Crude oil gained more than one percent on Monday after China pledged to make its currency more flexible, raising expectations of higher demand from the world's second largest energy consumer.
A stronger yuan against the U.S. dollar may render Chinese imports of dollar-denominated oil cheaper, boosting energy consumption in a country that burns about 10 percent of the world's oil.
In the very short term this is boosting oil market sentiment and could indicate a sustainable path for Chinese economic growth, said Amrita Sen, analyst at Barclays Capital.
U.S. crude for July delivery climbed as much as $1.69 to $78.87 on Monday, the highest since May 6, and was up $1.28 at $78.46 at 4:37 a.m. ET.
August ICE Brent rose $1.05 to $79.27 a barrel, the highest price since May 14.
U.S. crude has recovered about 21 percent from a trough below $65 a month ago, but is still about $9 lower than the 2010 high. Prices last week began a push above the $65-$75 channel, which had held for over a month.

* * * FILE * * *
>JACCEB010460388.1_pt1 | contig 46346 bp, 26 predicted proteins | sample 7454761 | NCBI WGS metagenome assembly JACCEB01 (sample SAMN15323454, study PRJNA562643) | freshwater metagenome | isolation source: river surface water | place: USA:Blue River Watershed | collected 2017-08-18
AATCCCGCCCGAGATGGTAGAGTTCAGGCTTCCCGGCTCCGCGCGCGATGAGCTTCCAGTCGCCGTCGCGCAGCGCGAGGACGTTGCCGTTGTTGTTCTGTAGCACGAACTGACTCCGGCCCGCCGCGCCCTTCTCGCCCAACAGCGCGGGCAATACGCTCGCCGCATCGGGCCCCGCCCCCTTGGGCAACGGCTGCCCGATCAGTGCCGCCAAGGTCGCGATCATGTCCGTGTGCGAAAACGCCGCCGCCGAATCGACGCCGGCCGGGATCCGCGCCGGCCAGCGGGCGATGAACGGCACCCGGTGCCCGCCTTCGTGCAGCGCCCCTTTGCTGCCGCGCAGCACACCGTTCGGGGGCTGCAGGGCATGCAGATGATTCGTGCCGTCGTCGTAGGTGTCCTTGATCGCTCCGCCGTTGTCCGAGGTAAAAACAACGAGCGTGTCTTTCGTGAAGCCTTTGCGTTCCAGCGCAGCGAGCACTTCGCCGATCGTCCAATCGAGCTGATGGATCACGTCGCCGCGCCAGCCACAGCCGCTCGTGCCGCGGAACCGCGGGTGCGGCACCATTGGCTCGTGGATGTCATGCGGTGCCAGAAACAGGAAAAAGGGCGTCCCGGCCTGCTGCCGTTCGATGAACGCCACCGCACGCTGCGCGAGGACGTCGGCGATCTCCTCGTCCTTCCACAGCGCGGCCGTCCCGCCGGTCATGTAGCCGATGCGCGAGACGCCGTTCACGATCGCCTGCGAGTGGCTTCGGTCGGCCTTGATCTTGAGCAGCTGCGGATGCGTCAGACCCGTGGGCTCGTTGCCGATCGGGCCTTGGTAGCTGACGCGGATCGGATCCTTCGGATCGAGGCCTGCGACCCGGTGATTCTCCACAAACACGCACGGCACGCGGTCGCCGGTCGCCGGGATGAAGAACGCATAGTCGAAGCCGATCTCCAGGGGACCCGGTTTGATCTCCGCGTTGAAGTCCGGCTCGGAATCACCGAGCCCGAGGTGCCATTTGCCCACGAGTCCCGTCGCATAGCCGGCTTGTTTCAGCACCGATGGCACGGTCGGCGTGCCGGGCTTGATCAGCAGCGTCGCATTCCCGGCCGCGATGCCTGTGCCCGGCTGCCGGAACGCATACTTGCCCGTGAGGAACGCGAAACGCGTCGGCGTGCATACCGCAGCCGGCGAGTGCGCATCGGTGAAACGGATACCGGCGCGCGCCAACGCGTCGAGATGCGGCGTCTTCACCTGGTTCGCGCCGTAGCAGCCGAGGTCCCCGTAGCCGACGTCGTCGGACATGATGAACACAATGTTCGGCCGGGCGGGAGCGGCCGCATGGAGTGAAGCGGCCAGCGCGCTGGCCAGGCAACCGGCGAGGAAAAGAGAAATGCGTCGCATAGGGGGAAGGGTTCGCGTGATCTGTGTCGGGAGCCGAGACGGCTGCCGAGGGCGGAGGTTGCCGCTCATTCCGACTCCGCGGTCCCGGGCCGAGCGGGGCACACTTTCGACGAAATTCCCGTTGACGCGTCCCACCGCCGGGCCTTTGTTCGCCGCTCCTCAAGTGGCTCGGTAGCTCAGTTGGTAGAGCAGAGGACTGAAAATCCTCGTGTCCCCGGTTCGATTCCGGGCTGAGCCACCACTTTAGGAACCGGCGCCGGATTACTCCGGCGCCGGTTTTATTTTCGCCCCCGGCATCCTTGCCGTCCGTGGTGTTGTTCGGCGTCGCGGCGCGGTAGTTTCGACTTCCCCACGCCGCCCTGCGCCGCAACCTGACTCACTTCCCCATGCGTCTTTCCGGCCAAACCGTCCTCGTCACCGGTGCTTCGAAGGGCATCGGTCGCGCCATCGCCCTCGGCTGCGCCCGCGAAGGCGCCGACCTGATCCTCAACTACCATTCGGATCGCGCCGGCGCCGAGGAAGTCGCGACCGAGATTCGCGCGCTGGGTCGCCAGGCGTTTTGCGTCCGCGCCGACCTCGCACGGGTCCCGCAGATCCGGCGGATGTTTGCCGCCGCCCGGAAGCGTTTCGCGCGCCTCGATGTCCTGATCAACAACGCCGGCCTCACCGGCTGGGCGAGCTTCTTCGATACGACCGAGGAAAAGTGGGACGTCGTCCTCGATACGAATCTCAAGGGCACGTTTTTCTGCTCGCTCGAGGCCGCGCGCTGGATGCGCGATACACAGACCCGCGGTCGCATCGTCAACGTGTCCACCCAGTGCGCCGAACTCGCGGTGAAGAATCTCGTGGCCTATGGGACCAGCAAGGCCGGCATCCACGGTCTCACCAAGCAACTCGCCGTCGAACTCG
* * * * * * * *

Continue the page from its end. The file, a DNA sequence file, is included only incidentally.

We have broken above the range around $75 and we would expect prices to now rise above $80, Sen said.
China announced on Saturday that it would resume making the yuan flexible, signaling that it was ready to break a 23-month-old peg to the dollar that had come under intense international criticism.
But in a lengthy statement about how currency reform would proceed, the central bank explicitly ruled out a one-off revaluation, and repeatedly said there was no basis for any big appreciation, adding that the yuan's value was not far off its fair level.
Copper and industrial metals such as platinum and palladium were also up strongly on Monday.
European stock markets climbed nearly 2 percent, mirroring Asian equity gains after China's move toward a flexible currency boosted confidence in the global economy.
Global markets were also set to focus on this week's U.S. Federal Reserve's Federal Open Market Committee (FOMC) two-day meeting on interest rates to June 23, seeking further evidence that low borrowing costs and other economic stimulus measures will remain in place for the rest of the year.
Oil giant BP (BP.L) suffered further woes on Monday after the company said the costs of its response to the Gulf of Mexico oil spill had hit $2 billion.
(Additional reporting by Alejandro Barbajosa in Singapore; editing by Keiron Henderson)